For more than seventy years, Los Angeles-based artist Luchita Hurtado has merged abstraction and representation with mystical effect, exploring connections between the body and its larger context – nature, the environment, and the cosmos – in an effort to express universality and transcendence. ‘Dark Years,’ Hurtado’s first solo exhibition with Hauser & Wirth, focuses on the artist’s early works from the 1940s to the 1950s, a period defined by prolific experimentation. Comprising of crayon and ink paintings on board and paper, graphite and ink drawings, and oil paintings on canvas, the works on view range stylistically from surrealist figuration and geometric patterning to biomorphic forms executed with expressive acuity. Together, they underscore the vast scope of Hurtado’s early expression and illuminate the origins of an artistic output that would continue to evolve for decades to come.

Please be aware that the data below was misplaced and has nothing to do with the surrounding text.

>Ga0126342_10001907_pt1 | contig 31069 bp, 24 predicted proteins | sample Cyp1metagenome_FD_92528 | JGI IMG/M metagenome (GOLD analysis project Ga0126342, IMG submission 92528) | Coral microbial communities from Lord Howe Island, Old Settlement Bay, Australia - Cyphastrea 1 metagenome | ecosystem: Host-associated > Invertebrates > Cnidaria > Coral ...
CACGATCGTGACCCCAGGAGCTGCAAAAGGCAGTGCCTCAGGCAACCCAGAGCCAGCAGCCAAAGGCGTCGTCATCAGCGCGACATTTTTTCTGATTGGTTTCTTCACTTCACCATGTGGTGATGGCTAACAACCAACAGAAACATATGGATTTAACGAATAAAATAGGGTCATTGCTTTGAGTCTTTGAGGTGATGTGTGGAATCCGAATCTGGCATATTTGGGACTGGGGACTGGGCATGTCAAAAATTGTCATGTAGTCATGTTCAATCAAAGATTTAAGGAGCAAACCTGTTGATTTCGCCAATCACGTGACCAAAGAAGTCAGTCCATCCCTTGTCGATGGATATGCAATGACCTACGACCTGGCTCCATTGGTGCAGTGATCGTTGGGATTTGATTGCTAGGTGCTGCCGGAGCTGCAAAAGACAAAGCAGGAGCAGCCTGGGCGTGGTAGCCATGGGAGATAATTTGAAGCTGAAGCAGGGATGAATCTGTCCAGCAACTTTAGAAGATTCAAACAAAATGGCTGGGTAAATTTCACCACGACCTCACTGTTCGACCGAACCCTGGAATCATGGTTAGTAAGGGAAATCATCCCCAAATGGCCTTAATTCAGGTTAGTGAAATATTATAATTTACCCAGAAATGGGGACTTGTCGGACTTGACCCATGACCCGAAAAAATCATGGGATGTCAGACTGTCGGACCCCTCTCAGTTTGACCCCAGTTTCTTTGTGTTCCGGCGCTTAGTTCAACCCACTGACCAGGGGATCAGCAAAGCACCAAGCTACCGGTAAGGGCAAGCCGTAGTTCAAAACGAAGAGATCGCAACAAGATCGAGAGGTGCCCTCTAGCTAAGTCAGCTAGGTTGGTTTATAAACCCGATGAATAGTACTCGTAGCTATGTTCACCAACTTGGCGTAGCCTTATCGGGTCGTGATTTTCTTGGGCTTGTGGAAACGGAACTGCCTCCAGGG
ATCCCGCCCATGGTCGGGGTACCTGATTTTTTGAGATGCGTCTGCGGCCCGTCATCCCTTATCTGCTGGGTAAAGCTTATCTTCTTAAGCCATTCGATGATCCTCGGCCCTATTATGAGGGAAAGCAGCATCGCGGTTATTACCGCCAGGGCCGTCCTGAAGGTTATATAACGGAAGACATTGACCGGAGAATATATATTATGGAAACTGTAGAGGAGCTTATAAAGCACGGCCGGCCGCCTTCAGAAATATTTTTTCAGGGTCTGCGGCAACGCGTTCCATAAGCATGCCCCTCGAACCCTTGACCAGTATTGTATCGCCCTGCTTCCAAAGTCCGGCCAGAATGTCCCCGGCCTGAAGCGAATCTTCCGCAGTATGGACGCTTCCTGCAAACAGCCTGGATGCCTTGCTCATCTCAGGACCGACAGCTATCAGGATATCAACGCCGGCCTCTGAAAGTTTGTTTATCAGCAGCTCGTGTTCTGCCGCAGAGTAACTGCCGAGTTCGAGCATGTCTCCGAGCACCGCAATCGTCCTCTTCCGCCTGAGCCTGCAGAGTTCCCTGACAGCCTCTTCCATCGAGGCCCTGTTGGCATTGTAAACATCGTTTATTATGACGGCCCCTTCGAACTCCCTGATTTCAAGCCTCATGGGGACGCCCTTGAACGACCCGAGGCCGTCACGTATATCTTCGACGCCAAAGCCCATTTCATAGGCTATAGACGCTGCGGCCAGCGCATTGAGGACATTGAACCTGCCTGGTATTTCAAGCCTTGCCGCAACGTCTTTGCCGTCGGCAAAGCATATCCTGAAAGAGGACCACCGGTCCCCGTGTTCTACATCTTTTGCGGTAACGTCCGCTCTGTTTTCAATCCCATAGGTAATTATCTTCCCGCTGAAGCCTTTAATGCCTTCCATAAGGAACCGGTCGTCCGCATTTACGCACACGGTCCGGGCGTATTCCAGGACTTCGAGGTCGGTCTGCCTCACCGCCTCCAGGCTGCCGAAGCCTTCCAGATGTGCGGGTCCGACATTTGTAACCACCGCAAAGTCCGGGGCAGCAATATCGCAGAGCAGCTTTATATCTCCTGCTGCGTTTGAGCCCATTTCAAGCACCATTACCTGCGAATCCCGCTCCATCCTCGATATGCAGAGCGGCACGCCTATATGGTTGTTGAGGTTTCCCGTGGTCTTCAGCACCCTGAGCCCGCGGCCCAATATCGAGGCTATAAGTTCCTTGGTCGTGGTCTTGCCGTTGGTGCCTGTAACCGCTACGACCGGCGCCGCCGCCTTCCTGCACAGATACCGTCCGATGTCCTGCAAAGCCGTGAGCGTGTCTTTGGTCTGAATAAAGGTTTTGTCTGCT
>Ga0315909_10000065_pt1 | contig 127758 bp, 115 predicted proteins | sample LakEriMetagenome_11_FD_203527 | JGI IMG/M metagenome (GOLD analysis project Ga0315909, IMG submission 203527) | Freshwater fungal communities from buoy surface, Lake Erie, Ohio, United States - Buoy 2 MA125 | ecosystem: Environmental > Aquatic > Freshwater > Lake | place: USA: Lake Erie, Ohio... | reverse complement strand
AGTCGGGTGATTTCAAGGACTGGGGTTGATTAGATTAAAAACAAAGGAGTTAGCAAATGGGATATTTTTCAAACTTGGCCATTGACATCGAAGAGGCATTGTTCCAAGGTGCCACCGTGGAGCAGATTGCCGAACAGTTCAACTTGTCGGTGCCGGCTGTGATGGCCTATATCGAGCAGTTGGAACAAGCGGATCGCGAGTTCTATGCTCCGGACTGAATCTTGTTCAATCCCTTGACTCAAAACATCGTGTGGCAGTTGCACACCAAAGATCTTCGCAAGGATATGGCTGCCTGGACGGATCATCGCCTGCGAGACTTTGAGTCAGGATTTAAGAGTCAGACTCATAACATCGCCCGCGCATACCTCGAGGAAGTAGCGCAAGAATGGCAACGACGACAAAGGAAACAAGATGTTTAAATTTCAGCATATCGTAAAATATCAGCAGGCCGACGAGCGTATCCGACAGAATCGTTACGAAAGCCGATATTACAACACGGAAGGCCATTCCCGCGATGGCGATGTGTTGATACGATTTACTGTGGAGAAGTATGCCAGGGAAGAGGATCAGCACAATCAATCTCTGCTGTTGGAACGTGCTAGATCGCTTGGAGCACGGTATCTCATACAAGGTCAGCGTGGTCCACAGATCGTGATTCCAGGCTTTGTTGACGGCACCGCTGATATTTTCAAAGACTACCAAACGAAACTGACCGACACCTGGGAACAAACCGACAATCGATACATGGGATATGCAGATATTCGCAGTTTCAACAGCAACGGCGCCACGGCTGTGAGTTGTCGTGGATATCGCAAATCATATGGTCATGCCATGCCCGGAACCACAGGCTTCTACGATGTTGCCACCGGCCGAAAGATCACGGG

Hurtado’s multicultural life and career reflect in the eclectic mediums and formal techniques of her oeuvre. Born in Maiquetia, Vargas, Venezuela in 1920, she emigrated to the United States in 1928, settling in New York where she attended classes at the Art Students League. In the mid-forties, Hurtado freelanced as a fashion illustrator for Condé Nast and window designer for Lord & Taylor. She relocated to Mexico City in the late 1940s then moved to San Francisco Bay the following decade, making frequent visits to Taos, and ultimately settling in Los Angeles where she continues to make work today. Although associated with a vast network of internationally renowned artists and intellectuals throughout the decades, including Mexican muralists, Surrealists, and members of Dynaton, Hurtado’s practice always remained an independent – and until recent years, largely private – pursuit.